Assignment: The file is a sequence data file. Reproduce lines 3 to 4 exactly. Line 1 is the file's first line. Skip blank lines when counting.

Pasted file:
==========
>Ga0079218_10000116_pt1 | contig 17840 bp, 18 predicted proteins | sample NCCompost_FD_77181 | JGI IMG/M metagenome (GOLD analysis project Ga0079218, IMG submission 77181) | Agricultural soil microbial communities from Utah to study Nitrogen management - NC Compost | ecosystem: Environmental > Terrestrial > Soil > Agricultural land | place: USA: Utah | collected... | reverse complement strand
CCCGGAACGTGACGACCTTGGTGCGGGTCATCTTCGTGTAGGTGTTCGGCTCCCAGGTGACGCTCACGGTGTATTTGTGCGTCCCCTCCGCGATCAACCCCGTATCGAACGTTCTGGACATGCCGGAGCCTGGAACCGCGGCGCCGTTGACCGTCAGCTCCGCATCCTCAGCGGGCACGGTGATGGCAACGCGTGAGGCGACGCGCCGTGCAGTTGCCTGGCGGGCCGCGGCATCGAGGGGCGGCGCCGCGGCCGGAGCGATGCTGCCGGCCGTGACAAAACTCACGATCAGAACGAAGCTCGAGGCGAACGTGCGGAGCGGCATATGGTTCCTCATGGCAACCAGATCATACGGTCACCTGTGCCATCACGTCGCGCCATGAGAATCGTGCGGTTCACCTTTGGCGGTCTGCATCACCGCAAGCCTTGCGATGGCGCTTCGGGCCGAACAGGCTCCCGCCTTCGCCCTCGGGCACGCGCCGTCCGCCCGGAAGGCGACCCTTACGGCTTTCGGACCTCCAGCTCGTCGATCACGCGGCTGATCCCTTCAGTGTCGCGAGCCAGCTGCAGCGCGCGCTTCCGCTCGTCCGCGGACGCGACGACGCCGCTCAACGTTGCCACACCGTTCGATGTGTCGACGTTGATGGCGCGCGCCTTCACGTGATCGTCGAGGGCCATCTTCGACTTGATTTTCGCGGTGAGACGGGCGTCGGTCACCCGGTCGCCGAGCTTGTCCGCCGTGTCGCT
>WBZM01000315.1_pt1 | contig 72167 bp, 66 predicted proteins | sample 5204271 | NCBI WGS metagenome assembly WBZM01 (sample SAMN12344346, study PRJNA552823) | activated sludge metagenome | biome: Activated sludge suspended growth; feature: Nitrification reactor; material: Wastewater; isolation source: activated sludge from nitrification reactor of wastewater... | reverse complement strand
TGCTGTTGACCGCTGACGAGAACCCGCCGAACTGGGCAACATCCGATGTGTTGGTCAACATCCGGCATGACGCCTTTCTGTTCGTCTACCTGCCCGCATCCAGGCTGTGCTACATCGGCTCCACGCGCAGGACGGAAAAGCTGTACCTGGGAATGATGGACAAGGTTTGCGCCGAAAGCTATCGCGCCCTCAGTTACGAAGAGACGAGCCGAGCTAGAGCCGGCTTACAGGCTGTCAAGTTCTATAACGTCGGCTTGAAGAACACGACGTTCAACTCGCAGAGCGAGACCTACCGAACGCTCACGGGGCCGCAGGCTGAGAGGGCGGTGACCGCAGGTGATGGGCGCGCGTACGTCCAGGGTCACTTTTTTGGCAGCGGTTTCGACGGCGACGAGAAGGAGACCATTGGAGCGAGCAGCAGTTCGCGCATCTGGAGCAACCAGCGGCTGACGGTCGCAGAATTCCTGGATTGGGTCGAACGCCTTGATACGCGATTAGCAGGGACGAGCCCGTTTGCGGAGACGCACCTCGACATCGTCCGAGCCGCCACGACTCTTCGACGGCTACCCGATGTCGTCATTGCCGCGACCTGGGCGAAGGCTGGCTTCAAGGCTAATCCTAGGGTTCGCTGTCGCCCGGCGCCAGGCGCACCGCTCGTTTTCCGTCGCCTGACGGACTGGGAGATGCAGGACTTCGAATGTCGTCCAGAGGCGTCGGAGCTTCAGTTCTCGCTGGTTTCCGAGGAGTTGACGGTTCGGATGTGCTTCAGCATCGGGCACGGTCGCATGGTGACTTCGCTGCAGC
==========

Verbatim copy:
>WBZM01000315.1_pt1 | contig 72167 bp, 66 predicted proteins | sample 5204271 | NCBI WGS metagenome assembly WBZM01 (sample SAMN12344346, study PRJNA552823) | activated sludge metagenome | biome: Activated sludge suspended growth; feature: Nitrification reactor; material: Wastewater; isolation source: activated sludge from nitrification reactor of wastewater... | reverse complement strand
TGCTGTTGACCGCTGACGAGAACCCGCCGAACTGGGCAACATCCGATGTGTTGGTCAACATCCGGCATGACGCCTTTCTGTTCGTCTACCTGCCCGCATCCAGGCTGTGCTACATCGGCTCCACGCGCAGGACGGAAAAGCTGTACCTGGGAATGATGGACAAGGTTTGCGCCGAAAGCTATCGCGCCCTCAGTTACGAAGAGACGAGCCGAGCTAGAGCCGGCTTACAGGCTGTCAAGTTCTATAACGTCGGCTTGAAGAACACGACGTTCAACTCGCAGAGCGAGACCTACCGAACGCTCACGGGGCCGCAGGCTGAGAGGGCGGTGACCGCAGGTGATGGGCGCGCGTACGTCCAGGGTCACTTTTTTGGCAGCGGTTTCGACGGCGACGAGAAGGAGACCATTGGAGCGAGCAGCAGTTCGCGCATCTGGAGCAACCAGCGGCTGACGGTCGCAGAATTCCTGGATTGGGTCGAACGCCTTGATACGCGATTAGCAGGGACGAGCCCGTTTGCGGAGACGCACCTCGACATCGTCCGAGCCGCCACGACTCTTCGACGGCTACCCGATGTCGTCATTGCCGCGACCTGGGCGAAGGCTGGCTTCAAGGCTAATCCTAGGGTTCGCTGTCGCCCGGCGCCAGGCGCACCGCTCGTTTTCCGTCGCCTGACGGACTGGGAGATGCAGGACTTCGAATGTCGTCCAGAGGCGTCGGAGCTTCAGTTCTCGCTGGTTTCCGAGGAGTTGACGGTTCGGATGTGCTTCAGCATCGGGCACGGTCGCATGGTGACTTCGCTGCAGC